In our culture, you are generally considered “of age” somewhere around 18. Legal convenience dictates various ages where an individual accrues privileges accorded to normally functioning adults, a category of human beings that’s has widened dramatically with the liberalization of America. I smile broadly when I think back to my first day on the road, riding with an experienced officer, ready to unleash my newly acquired skill and training on the miscreants that surely surrounded us as we turned on to the interstate. I was basking in that glow that accompanies youth and enthusiasm. As a newly minted state trooper, I was flush with the excitement that surrounds the concept of making a difference and improving the human condition. I had no idea just how big that job was…..and how much that I didn’t know about human beings.
My training officer was a hard nosed Dutchman, physically imposing, energetic and challenging. He had just finished training a truly exceptional officer and had been assigned the responsibility of harnessing my enthusiasm and verbosity, although several of the Academy staff were not convinced this could be done. I was aware of their concerns, and determined to demonstrate that I was the right stuff for this job. We got along fine, in spite of our remarkably different approach to the business of policing. We differed, as any two officers will, on the occasional nuance related to our business. One very cold January morning, we were dispatched to the rest area to investigate a reportedly unresponsive man in a car. We arrived just as this young man, a soldier on a three day pass, was being loaded into an ambulance in which he was transported to a small hospital in Sweet Springs, Mo. His traveling companion, another soldier, remained behind and formed the basis for my investigation into the circumstances surrounding his partner’s illness. It was a slam dunk, as cases go, a leaky exhaust, bitterly cold temperatures and a tragedy that I was dutifully detailing in my report. When we arrived at the hospital, we were met by a wise, experienced country physician who led us into the ER where a very dead young man was lying, crimson red from the effects of the deadly gas. I set about recording times, details and the doctor’s summation, resulting in a sheaf of notes and a detailed report. As was the custom, my training officer reviewed my report and passed judgement. It was too long and overly detailed. I disagreed and we drove to the Sergeant’s house for a final opinion. The Sergeant, himself a fine scribe, lit his pipe and carefully reviewed the report before writing the remark, “excellent report” across the top, pronouncing it ready for submission. A win in the youth and enthusiasm category, but a loss in the age and treachery column. I was being introduced to the fine art of compromise, and didn’t recognize it. The takeaway from this experience is that one is wise to resolve conflict at the lowest possible level.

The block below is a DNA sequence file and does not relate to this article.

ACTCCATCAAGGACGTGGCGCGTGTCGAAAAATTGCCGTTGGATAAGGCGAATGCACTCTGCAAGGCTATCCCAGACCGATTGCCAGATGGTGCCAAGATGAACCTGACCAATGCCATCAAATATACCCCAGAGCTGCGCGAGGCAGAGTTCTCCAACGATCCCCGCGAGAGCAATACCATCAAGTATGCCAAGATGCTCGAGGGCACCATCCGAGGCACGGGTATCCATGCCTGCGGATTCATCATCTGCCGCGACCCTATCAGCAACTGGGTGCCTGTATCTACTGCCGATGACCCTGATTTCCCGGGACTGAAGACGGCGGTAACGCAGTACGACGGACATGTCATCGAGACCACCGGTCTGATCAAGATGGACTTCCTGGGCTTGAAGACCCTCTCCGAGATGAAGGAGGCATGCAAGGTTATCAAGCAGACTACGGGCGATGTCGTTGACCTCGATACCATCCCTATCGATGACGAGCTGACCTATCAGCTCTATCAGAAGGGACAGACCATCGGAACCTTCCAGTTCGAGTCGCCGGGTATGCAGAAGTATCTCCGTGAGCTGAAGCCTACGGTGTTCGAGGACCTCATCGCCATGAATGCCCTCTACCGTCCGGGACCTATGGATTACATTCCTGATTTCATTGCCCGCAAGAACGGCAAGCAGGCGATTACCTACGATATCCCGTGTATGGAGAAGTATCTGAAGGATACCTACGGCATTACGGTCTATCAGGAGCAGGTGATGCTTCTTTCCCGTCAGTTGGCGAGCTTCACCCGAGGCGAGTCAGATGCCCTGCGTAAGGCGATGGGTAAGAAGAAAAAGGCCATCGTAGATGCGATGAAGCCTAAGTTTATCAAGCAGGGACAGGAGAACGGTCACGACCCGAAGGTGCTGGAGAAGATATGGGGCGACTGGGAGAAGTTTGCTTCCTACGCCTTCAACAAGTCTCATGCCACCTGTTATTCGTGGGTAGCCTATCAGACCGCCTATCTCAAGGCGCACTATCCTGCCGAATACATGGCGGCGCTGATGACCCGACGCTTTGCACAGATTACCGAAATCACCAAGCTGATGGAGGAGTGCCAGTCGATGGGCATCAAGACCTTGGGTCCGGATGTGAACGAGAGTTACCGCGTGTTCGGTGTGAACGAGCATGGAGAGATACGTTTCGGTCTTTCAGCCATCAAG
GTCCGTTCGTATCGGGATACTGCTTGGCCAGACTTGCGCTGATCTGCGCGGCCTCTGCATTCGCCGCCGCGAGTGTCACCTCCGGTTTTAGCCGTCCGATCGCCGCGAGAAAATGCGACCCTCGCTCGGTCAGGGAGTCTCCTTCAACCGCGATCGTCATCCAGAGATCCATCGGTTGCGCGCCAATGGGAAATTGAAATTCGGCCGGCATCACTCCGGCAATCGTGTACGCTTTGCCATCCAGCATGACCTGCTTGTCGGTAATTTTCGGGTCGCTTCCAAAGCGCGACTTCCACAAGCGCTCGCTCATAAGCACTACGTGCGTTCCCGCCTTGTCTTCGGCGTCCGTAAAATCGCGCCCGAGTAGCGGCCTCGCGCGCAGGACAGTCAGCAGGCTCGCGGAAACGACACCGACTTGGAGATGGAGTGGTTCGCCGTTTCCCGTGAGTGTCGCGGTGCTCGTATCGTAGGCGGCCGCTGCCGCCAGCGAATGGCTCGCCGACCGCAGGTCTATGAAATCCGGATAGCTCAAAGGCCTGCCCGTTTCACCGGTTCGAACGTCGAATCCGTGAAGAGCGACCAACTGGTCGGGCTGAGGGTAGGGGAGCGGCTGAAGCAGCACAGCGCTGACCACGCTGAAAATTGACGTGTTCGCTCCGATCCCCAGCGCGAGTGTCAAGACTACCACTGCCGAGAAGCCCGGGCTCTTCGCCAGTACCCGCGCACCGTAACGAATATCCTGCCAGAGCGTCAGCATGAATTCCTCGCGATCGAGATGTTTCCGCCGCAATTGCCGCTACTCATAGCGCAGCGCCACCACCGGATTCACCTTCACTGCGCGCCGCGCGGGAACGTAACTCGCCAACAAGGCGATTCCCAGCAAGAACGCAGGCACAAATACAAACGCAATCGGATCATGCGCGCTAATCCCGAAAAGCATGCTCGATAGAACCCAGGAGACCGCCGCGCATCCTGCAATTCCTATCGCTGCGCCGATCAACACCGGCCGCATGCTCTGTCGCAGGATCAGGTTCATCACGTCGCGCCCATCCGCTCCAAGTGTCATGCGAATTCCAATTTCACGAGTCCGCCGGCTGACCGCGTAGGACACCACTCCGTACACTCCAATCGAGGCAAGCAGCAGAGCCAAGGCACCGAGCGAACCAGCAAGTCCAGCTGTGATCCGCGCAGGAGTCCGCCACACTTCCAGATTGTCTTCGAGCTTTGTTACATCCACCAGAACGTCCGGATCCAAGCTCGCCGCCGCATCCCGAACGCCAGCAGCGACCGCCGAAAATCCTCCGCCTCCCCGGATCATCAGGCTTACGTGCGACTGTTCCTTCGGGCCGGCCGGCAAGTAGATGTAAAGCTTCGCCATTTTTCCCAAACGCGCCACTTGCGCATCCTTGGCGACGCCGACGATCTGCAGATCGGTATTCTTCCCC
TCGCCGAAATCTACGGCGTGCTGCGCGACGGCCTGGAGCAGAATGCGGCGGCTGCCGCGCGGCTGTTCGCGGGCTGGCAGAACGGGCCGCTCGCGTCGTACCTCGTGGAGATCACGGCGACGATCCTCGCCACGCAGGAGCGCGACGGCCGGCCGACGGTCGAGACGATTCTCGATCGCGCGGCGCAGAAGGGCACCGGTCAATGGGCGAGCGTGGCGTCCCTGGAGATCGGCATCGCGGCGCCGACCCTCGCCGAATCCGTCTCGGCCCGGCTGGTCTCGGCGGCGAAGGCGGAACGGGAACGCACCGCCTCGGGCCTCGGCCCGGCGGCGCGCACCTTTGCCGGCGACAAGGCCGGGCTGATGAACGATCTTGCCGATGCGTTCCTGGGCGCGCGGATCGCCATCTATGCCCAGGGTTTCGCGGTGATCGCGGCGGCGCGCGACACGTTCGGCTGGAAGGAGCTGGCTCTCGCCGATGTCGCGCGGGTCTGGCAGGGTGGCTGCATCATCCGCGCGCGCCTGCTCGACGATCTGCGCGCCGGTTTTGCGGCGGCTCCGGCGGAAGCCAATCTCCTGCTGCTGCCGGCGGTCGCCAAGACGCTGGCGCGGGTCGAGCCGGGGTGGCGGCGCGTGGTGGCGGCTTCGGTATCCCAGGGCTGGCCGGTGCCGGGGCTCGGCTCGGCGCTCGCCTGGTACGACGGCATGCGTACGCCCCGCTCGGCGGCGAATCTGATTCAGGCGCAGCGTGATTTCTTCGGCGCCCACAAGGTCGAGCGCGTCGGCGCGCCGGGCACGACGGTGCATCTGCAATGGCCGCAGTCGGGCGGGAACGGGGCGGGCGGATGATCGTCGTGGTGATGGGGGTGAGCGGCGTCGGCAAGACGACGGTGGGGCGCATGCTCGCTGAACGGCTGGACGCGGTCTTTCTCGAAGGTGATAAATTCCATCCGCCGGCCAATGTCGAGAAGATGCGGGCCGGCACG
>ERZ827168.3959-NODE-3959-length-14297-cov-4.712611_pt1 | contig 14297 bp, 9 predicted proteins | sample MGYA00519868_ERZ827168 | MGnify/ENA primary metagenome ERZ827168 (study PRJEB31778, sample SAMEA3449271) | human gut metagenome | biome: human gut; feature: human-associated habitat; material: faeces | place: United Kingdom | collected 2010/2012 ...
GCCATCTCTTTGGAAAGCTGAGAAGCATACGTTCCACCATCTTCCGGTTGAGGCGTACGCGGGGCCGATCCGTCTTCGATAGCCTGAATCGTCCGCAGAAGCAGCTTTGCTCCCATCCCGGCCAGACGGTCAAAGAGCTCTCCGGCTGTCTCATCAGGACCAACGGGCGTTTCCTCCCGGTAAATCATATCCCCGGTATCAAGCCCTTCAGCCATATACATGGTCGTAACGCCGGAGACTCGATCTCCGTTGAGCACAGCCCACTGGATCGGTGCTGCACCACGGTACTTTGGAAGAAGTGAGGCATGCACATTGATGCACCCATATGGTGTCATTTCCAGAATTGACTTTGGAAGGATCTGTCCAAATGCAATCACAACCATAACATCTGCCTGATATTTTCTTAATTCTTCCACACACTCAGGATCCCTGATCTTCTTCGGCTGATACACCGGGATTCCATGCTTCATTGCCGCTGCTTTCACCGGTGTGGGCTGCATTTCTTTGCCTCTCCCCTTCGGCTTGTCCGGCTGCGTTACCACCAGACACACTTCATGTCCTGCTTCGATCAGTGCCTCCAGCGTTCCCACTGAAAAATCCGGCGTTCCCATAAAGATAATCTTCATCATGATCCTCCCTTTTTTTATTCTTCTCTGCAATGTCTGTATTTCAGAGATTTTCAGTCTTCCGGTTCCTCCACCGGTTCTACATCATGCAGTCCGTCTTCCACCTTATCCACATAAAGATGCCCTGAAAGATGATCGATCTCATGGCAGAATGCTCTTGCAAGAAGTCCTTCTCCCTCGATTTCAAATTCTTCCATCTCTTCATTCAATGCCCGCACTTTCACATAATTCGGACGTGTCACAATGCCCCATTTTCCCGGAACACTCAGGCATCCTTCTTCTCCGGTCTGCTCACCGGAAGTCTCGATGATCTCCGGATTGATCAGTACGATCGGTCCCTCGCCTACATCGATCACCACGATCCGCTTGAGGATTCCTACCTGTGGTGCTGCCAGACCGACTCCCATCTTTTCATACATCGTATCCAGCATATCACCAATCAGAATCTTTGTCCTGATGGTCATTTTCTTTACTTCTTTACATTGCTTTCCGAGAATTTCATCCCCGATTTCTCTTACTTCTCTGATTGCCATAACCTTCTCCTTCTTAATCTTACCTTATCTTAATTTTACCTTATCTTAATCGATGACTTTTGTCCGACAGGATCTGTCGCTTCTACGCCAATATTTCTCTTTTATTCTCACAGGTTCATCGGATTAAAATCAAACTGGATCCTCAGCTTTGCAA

The path that I was obliged to navigate had been forged by one P.M. Mulholland, the officer, fresh from the Academy, that preceded me into our zone. Mike, as I recall, graduated at the top of his class, was a fine writer and had a megawatt energy level. Our next Sergeant was careful to not schedule us on the same shift, as he would spend the next few days sorting through the mischief we stirred up. We were troopers in the transitional era of the Highway Patrol, where “old school” met the new age. Technology was growing exponentially and we were more inclined to think our way out of a situation than beat our way out of it. The miscreant who spit in the face of the generations preceding us would get their spitter mashed, and a car/deer accident report would read “The car hit a deer”. We were privileged to rely on both old and new age techniques in the resolution of conflict. It was a beautiful era to be an officer.
An excellent example of the delicate balance between age, treachery, enthusiasm and youth occurred during my tenure as a senior Patrol commander, when a very hard nosed Captain who commanded a division that was in my Bureau dropped by to tell me that a young, civilian Patrol employee wanted to see me about his facial hair. This Captain did not like the employee’s walrus mustache. The walrus guy scheduled an appointment and stopped in. He quoted the General Order that did, in fact, permit him to have the rather ugly walrus stash. I told him that upon his insistence, I would direct the Captain to ignore his moustache, but would not interfere with the Captain’s preogerative to schedule his duty hours, which could result in considerable inconvenience to the employee. The Captain called the next day to report the walrus moustache had disappeared, and all was well. The takeaway here is to remember there is a difference between battles and wars.
As a final note it would be exceedingly wise of parents and guardians today to remind their children and students that while they may enthusiastically express themselves in shocking and challenging ways today………
….tomorrow they are very likely to be employed by individuals who rely on age and treachery to manage their businesses.